Saturday, July 17, 2010

Megatokyo Volume 6

By Fred Gallagher. Originally released online as a webcomic here. Released in North America by DC Comics.

As always, the Megatokyo reading experience is very much a two-step process. First you read the strips as they're posted online, getting the immediate gratification combined with the slow, frustrating process of waiting days to occasional weeks for the next strip. Then, every blue moon or so, you get a book collection released, and re-read them all in one gulp. There's less impact as you already know what's going to happen (the "Stop teasing me!" scene must be epic for those who hadn't seen it online), but you gain even more, as a lot of the complex plotting and characterization makes much more sense when you're taking it all in at once.

Most webcomic reviews, especially ones as long-running as Megatokyo, note how the art improves with successive volumes, but it really bears mentioning here: Fred's art has *really* improved. The shading brings out a lot in a strip that used to have huge whitespace all around it, and there's plenty of background gags that I didn't get the first time around, rewarding multiple re-reads. (My favorite is taking down Ed in the Cave of Evil: I'd seen Erika's elbow and the Tetris block, but I'd missed Boo's mini-bombs till this collection.) It's a handsome strip now.

It is also, one must say, a bit overly complex. As always with most fan-oriented works, it's a good thing that Fred lacks a brutal editor for these strips, as I suspect at least two of the 80 gazillion subplots seen here would have been cut out. Same with a Japanese serialization. (Fred's strip has been licensed in Japan by Kodansha, apparently, although I'm not certain if it's still coming out there. I suspect were it serialized, Young Magazine or Shonen Sirius would fit it best.) This does, admittedly, reward re-reads, but it also makes them required, which is not necessarily a good thing, especially as the series is now over 1200 webcomics.

Of course, I mostly read Megatokyo now for the characters. Amusingly, my favorite keeps changing as the series goes on. Initially, I was most fond of Miho and her goth loli shenanigans, then Largo and Erika's romance drew me in, now I'm enjoying following the adventures of frustrated normal girl Junko and Magical Thief Saint Yuki. All of these people, needless to say, get some wonderful moments here. (As does seiyuu Kimiko, though she's verging on becoming a Mary Sue at some points. Still, that's after a low ebb in previous books, so maybe she's due.)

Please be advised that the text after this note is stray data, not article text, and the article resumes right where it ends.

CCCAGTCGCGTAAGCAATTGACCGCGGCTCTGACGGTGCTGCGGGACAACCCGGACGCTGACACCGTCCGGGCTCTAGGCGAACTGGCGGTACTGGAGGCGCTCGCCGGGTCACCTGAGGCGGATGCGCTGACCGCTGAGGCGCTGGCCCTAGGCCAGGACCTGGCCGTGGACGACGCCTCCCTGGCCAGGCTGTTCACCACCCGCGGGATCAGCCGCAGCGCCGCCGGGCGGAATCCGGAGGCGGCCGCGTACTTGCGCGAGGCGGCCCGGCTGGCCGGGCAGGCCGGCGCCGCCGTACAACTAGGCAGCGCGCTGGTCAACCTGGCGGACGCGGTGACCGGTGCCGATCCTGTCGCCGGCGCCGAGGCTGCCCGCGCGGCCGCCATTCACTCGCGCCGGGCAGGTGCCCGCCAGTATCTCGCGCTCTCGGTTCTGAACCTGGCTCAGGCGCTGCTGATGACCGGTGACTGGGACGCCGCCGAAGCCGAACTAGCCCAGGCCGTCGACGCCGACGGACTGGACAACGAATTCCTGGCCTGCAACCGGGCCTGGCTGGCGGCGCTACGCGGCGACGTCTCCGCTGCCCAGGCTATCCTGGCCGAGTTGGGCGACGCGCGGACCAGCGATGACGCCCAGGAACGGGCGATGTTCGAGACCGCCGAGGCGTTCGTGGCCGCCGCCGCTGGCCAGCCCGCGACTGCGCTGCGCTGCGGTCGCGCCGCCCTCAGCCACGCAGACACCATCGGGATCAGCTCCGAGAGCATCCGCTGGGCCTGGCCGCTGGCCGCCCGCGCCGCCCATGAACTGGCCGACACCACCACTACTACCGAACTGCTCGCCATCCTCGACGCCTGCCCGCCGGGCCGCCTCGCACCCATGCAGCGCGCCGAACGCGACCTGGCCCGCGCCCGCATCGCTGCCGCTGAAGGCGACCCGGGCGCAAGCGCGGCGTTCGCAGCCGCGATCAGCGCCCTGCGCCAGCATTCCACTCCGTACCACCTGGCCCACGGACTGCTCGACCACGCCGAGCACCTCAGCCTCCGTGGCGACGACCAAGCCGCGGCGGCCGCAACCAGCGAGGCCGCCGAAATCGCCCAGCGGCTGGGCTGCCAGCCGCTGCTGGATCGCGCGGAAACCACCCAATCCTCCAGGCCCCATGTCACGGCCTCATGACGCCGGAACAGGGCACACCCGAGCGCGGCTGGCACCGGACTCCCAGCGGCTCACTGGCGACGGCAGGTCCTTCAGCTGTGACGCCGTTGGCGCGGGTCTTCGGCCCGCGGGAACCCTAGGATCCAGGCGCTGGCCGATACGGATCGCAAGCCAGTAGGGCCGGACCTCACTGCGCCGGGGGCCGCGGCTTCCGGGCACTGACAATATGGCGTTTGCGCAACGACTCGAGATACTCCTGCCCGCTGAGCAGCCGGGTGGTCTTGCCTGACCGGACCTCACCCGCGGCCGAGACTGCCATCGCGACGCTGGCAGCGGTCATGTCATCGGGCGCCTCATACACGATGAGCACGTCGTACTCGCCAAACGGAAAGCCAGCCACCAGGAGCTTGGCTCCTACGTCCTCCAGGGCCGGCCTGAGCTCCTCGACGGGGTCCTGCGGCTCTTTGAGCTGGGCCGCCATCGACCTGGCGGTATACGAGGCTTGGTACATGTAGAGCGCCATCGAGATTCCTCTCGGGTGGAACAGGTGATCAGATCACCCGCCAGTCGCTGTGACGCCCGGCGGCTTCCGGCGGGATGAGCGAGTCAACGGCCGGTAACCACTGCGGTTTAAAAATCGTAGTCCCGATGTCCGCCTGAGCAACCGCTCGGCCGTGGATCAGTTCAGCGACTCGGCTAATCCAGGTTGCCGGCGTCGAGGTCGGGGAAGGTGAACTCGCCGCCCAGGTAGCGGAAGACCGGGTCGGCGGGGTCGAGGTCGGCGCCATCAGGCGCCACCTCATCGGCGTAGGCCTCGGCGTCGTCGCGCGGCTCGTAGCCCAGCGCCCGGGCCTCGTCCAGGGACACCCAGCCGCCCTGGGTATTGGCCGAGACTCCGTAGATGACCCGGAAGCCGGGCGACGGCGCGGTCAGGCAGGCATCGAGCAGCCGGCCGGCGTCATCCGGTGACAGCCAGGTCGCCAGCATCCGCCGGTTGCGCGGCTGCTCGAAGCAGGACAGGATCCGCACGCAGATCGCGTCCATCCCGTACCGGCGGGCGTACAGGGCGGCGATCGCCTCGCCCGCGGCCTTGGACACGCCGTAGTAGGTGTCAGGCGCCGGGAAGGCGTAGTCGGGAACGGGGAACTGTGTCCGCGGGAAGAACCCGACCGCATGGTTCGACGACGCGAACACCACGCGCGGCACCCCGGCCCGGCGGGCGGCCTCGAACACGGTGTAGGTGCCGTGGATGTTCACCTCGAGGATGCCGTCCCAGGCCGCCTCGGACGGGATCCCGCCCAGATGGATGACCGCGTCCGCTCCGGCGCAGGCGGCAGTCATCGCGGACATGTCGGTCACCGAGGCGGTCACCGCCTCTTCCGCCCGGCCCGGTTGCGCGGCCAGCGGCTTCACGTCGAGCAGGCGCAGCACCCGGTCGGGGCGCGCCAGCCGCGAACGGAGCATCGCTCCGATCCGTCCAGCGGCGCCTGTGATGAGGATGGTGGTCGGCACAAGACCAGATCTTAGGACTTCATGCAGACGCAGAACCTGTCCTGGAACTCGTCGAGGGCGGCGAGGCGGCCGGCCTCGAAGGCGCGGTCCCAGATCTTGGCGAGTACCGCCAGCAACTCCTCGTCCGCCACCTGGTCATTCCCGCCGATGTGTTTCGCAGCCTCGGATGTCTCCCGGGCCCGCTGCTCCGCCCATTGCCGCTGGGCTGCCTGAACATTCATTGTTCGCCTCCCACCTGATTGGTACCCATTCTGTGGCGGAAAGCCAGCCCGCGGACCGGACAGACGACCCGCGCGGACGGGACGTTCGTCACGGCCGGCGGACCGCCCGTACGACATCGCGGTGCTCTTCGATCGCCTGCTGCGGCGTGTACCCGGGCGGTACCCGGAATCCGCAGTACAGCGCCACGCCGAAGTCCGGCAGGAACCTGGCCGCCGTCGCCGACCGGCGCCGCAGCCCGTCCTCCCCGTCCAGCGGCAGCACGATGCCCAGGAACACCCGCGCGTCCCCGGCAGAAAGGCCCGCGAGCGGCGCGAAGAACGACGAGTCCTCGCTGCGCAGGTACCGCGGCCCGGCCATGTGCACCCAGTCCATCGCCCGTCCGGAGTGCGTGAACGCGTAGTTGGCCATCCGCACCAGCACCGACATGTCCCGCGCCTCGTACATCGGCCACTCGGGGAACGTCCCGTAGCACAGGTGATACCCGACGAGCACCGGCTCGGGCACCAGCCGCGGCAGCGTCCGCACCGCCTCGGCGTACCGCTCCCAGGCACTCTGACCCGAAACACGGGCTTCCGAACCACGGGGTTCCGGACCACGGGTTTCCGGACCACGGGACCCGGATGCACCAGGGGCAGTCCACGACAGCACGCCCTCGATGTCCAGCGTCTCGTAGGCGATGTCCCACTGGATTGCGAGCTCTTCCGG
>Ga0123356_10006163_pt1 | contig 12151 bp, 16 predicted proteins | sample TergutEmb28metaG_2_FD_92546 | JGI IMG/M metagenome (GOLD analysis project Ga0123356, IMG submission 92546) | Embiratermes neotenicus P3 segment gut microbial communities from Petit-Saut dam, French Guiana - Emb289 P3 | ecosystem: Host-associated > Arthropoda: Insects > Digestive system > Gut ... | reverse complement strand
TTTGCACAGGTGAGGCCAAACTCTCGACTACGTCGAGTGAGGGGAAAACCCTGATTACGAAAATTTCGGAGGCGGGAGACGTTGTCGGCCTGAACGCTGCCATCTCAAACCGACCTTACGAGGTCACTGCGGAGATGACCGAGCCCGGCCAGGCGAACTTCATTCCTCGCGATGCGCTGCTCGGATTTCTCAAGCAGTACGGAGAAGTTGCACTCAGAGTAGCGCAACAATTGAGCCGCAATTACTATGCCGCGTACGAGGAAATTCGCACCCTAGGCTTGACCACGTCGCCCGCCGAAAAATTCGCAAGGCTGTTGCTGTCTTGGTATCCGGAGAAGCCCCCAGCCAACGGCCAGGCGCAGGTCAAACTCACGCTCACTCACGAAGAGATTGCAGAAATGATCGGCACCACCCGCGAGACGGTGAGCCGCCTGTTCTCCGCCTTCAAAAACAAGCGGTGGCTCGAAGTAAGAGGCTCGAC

Largo in particular has come miles from the start of the series (though there is still debate as to whether his direction is a good thing), and I love his interaction with Erika. Several side glances and stammered remarks show you that this relationship is *not* taking place in Largo's imaginary fantasy band camp, and that he *is* trying to make it work. What's more, Erika gets that. The scene where she uncuffs him after finding the results of his chaos (and checking her voicemails) is beautiful.

Miho's development is a major part of this volume, and I feel bad that the fact that Chapter 9 and 10 being put out together means readers miss the impact of what happens at the end of 9, which was an incredible stunner when it came out. However, that's OK, as we have the even more stunning personality shift at the end of Volume 10. We still don't really have an explanation as to why Miho suddenly seems a lot more blushy and normal, although I do wonder if it has to do with Junko and Ping's putting pictures on the 'Net to alter her image to her fans. Definitely looking forward to this even more in future chapters.

And then there's Piro. Now, I will admit that Piro has come a LONG way since the start of the series. I used to want him to fall in an open sewer and die, and I no longer do. He's still the most frustrating, but that's just because his character development is taking the longest. (And, admittedly, because his character "type" is not one I like in my Japanese manga leads either.) In any case, he does get some nice bits here (his refusal to storm into Kimiko's presser to give her "support" was very well done), and does balance out a lot of his ineffectualness elsewhere. Hopefully this will continue even more.

Lastly, I want to note the bad guys Dom and Ed. In a series that got its start as a series of blatant self-inserts, it's rather stunning to see how incredibly evil these two are. Ed is slightly less effective, mostly as his complete psychosis is more loud and obnoxious than actually evil. (He's very much Largo's dark self, while Dom is Piro's.) But Dom is almost terrifying in his smirking manipulation, and willingness to do anything for Sega, his 'parent company' (who hopefully don't mind Fred portraying their employees as evil). Ed is there to get his ass kicked, but Don's plans are still very much unknown. I look forward to more.

This is manga influenced, and certainly has a ton of shout-outs (Saint Tail only being the most blatant), but I'd still say its sensibilities are definitely Western. It's also, despite what detractors might say, managed to keep its balance between romantic escapades and wacky cartoon action-adventure lunacy without one overtaking the other. This volume is a horrible place to start, of course; you'll want to begin at the beginning. But for those who've been following along, this volume will not disappoint. Plus he actually finished the art.

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